April 5, 2018
Well, I am having another birthday this month. It‘s a biggie plus one — not a big deal. But here’s the thing: After all these years, I’ve learned so much – not only about living, but living well. And now, I would like to start all over again.
But would I ???
Mistakes, I have made, of course. Who hasn’t!! But that’s part of the mix. And “starting all over,” with the aim of perfection is destined to become a life without pain or challenge, kind of Barbie and Ken life. I’m not into boring.
So what’s my secret and what have I learned? My secret is not a secret. I have been blessed with just plain luck – and the willingness to acknowledge that fact. I was born to two loving parents in the USA, a minute before the great depression at a time when unimagined evil was brewing in Europe. I didn’t know we were poor because all the people we knew were enduring the same economic struggle. We weren’t poverty-poor, just walk-instead-of-paying-for-a-bus poor.
And I was blessed with many genetic assets none of which came to me as a result of any struggle or effort on my part: Most important: Good Health for which I do take some slight responsibility in the sense that I adhere to the rules, in full recognition that some others who also adhere to the rules are just not as lucky. I have an even, calm temperament. It comes without effort. I am not even sure that I own a temper. I don’t crave sweets, alcohol, or caffeine, and the one time I inhaled a cigarette at aged 16, I choked with such fury that I swore I would never do it again, which inhibits my ability to get any of the oft-touted results of weed. By some standards, this could make me a bore. Luckily (again) I was born a good listener and most people need to feel heard. “Feeling heard,” trumps being bored.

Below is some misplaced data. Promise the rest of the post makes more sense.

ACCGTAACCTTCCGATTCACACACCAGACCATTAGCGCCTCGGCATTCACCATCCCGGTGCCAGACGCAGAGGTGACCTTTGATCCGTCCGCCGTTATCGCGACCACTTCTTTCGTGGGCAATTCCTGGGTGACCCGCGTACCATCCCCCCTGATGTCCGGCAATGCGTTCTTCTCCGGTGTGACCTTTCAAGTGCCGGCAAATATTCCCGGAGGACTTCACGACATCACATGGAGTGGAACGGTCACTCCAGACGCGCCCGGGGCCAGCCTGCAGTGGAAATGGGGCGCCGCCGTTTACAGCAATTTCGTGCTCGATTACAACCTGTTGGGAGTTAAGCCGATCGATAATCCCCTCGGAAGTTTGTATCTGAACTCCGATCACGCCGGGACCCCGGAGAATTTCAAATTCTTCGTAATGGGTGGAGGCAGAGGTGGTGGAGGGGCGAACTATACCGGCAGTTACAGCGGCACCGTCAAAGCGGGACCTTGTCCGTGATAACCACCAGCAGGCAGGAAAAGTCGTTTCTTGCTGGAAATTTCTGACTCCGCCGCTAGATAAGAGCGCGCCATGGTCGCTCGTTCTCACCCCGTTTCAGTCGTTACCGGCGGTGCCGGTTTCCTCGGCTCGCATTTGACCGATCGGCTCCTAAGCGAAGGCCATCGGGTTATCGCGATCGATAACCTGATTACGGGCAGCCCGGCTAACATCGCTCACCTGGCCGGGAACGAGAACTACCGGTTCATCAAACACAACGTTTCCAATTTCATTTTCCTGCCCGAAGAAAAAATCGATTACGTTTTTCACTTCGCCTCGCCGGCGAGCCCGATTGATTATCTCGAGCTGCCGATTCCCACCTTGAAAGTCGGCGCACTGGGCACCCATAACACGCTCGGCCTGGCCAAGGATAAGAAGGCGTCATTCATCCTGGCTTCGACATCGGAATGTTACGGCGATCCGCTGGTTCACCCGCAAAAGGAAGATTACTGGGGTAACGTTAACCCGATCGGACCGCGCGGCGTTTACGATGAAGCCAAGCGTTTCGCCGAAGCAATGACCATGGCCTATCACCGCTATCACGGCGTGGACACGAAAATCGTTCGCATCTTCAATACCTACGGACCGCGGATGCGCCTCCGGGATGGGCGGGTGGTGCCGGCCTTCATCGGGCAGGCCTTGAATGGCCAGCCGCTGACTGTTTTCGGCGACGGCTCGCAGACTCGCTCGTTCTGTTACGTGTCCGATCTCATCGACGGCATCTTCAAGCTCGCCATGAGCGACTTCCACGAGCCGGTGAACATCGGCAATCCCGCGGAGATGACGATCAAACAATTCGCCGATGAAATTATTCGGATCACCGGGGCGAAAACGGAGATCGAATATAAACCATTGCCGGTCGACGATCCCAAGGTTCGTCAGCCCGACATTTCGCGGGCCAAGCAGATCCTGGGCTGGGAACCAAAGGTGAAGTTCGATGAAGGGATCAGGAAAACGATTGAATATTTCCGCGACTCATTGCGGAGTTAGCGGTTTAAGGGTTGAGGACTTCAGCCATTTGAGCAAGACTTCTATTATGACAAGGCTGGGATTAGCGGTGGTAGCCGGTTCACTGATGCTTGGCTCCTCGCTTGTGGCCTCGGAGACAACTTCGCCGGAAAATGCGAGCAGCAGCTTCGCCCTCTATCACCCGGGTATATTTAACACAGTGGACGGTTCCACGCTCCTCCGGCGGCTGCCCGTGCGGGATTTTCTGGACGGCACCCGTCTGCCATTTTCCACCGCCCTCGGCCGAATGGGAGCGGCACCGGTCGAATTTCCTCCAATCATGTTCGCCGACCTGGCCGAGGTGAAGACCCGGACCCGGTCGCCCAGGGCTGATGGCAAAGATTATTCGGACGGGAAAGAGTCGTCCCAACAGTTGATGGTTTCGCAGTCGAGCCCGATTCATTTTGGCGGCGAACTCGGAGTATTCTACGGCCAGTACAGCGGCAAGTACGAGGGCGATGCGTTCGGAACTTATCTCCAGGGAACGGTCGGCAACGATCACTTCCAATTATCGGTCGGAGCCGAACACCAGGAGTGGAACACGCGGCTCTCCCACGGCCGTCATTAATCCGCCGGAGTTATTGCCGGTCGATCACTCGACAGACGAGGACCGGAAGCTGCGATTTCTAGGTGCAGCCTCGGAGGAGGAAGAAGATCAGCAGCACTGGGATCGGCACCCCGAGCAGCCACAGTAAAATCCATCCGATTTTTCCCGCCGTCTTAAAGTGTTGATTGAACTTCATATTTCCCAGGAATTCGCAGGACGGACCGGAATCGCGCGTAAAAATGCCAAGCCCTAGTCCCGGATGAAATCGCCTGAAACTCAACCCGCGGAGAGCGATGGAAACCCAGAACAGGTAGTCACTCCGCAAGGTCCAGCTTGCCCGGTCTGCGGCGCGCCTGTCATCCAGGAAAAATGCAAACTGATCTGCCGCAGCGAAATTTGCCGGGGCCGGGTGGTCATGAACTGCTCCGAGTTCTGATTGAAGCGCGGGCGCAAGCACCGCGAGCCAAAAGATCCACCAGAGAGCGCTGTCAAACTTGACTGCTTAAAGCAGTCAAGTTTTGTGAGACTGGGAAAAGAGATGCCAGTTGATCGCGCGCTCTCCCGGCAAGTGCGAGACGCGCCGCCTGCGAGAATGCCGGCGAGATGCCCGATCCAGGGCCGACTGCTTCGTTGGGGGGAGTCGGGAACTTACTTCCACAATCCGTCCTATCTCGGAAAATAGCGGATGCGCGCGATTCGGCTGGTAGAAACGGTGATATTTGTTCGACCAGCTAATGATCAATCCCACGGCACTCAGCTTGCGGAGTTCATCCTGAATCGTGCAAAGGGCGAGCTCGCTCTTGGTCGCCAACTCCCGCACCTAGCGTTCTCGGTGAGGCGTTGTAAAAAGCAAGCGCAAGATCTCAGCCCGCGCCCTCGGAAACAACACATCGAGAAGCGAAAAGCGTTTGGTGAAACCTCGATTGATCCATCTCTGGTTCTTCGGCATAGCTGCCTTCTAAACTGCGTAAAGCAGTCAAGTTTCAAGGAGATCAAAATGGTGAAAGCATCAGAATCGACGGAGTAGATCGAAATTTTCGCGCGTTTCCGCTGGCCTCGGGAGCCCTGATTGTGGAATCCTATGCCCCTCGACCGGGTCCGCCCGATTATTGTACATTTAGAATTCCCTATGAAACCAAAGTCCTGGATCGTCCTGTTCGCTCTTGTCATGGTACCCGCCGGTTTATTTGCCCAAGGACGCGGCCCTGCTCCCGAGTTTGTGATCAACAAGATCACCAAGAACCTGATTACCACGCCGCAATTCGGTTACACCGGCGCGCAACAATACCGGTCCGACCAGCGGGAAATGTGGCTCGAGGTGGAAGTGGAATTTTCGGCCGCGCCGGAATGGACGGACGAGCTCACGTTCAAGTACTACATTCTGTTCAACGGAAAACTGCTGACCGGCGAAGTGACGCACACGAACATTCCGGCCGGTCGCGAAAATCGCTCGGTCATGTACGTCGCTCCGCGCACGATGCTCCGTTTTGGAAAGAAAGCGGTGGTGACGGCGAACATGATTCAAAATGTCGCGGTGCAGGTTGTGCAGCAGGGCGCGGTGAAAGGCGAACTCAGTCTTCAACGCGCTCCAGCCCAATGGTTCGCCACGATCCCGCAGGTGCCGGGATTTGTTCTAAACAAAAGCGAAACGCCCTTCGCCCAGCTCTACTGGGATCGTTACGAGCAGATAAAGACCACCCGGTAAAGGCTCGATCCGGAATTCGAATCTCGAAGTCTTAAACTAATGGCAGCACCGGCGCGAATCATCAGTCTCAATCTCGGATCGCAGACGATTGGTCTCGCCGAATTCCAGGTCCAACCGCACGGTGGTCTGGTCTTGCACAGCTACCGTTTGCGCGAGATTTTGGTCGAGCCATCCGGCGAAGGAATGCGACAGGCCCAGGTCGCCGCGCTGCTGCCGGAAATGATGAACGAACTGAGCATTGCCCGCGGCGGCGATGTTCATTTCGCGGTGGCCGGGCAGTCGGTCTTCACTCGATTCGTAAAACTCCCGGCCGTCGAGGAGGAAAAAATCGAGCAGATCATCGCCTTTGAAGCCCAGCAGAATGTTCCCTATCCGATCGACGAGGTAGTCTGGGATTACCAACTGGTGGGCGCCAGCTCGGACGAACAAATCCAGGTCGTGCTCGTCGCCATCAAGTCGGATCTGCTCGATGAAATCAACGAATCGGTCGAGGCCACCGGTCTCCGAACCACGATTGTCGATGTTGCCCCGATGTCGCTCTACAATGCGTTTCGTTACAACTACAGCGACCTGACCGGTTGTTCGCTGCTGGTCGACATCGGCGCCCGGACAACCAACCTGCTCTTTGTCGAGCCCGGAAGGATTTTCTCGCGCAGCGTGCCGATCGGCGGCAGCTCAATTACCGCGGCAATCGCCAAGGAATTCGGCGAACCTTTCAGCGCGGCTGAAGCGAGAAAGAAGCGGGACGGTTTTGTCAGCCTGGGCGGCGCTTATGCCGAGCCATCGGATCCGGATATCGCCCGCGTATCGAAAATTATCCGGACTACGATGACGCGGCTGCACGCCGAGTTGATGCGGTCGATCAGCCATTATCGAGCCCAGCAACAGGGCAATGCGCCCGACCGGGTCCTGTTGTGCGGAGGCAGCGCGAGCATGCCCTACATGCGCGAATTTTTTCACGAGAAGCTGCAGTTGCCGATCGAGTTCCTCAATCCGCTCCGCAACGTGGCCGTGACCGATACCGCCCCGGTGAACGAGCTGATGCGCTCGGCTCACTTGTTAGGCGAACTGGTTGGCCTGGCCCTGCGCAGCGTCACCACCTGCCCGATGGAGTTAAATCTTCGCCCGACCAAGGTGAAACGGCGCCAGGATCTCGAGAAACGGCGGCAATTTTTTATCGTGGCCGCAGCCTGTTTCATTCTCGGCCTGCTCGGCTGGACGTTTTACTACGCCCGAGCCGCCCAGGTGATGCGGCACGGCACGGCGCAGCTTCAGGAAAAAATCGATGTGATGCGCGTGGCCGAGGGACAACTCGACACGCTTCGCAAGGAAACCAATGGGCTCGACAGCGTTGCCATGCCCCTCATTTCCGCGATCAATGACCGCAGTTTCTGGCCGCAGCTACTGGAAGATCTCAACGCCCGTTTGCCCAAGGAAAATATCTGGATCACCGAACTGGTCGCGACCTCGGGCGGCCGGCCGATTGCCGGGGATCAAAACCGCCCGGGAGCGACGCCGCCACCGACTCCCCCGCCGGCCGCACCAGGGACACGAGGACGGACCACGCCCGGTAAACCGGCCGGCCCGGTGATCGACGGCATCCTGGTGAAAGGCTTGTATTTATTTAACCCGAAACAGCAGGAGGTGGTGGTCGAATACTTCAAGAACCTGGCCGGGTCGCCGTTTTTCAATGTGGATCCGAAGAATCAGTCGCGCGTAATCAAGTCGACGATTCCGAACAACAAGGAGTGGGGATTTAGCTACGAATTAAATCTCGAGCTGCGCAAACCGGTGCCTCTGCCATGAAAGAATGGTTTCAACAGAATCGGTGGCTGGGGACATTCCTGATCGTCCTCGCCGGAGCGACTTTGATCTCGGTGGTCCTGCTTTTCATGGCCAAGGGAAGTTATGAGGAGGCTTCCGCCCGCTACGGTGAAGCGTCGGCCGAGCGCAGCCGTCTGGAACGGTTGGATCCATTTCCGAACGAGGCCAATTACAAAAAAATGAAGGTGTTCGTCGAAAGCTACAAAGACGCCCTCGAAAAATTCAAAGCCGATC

And although I never knew it until someone pointed it out to me, my personal life philosophy is in direct compliance with the Serenity Prayer: “God grant me the serenity to accept the things I cannot change, the courage to change the things I can, and the wisdom to know the difference.”
My own version of this is layered on the concept of expectations.
And this is the most important “thing” I have learned in all my many years. I am easily able to recognize the difference between REASONABLE expectations, as in: it is REASONABLE to expect my friend to check her email messages at least every few days, if not more often. She always promises to do so, but often it takes weeks– and REALISTIC expectations, as in – she simply will not check her messages frequently; to recognize that it is REASONABLE to expect your husband to join you at a family event, but in some cases, the REALITY is that he believes he has reasons for refusing.
I have learned to train myself to expect only what’s realistic — which eliminates a whole range of toxic emotions: disappointment, hurt, anger, rage, –and down the line from there. Sounds simple but too many people cannot distinguish the difference between REASONABLE AND REALISTIC especially in their personal relationships. It’s worth working on.
Actually, I learned a lot more, so far, in this lifetime. For instance: I learned how to make a really good quiche today—my first. Every day I learn something new. Life is good.